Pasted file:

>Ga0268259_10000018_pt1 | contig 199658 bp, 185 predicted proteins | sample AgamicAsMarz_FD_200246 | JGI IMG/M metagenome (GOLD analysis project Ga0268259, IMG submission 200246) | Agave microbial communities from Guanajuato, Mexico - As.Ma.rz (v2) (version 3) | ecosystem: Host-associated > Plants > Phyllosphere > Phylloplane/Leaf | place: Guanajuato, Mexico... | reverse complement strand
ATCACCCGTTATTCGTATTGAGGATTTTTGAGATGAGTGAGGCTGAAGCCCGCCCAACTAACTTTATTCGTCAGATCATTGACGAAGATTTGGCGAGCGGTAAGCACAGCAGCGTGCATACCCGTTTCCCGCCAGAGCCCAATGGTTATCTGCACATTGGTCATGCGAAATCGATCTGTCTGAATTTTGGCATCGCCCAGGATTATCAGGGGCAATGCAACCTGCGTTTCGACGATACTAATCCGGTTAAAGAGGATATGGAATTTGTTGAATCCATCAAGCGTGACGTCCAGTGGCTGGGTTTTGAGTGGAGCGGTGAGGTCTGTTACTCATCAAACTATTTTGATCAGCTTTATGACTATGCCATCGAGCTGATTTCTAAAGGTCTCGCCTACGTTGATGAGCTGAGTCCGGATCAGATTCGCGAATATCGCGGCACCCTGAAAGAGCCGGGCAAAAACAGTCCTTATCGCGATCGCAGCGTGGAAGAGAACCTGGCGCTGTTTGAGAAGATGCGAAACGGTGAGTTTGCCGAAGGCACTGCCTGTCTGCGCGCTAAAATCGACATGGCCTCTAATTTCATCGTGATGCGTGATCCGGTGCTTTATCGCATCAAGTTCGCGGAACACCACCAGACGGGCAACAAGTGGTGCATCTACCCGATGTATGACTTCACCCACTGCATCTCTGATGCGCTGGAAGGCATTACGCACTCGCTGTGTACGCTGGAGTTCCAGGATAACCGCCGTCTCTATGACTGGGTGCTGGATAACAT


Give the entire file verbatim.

>Ga0268259_10000018_pt1 | contig 199658 bp, 185 predicted proteins | sample AgamicAsMarz_FD_200246 | JGI IMG/M metagenome (GOLD analysis project Ga0268259, IMG submission 200246) | Agave microbial communities from Guanajuato, Mexico - As.Ma.rz (v2) (version 3) | ecosystem: Host-associated > Plants > Phyllosphere > Phylloplane/Leaf | place: Guanajuato, Mexico... | reverse complement strand
ATCACCCGTTATTCGTATTGAGGATTTTTGAGATGAGTGAGGCTGAAGCCCGCCCAACTAACTTTATTCGTCAGATCATTGACGAAGATTTGGCGAGCGGTAAGCACAGCAGCGTGCATACCCGTTTCCCGCCAGAGCCCAATGGTTATCTGCACATTGGTCATGCGAAATCGATCTGTCTGAATTTTGGCATCGCCCAGGATTATCAGGGGCAATGCAACCTGCGTTTCGACGATACTAATCCGGTTAAAGAGGATATGGAATTTGTTGAATCCATCAAGCGTGACGTCCAGTGGCTGGGTTTTGAGTGGAGCGGTGAGGTCTGTTACTCATCAAACTATTTTGATCAGCTTTATGACTATGCCATCGAGCTGATTTCTAAAGGTCTCGCCTACGTTGATGAGCTGAGTCCGGATCAGATTCGCGAATATCGCGGCACCCTGAAAGAGCCGGGCAAAAACAGTCCTTATCGCGATCGCAGCGTGGAAGAGAACCTGGCGCTGTTTGAGAAGATGCGAAACGGTGAGTTTGCCGAAGGCACTGCCTGTCTGCGCGCTAAAATCGACATGGCCTCTAATTTCATCGTGATGCGTGATCCGGTGCTTTATCGCATCAAGTTCGCGGAACACCACCAGACGGGCAACAAGTGGTGCATCTACCCGATGTATGACTTCACCCACTGCATCTCTGATGCGCTGGAAGGCATTACGCACTCGCTGTGTACGCTGGAGTTCCAGGATAACCGCCGTCTCTATGACTGGGTGCTGGATAACAT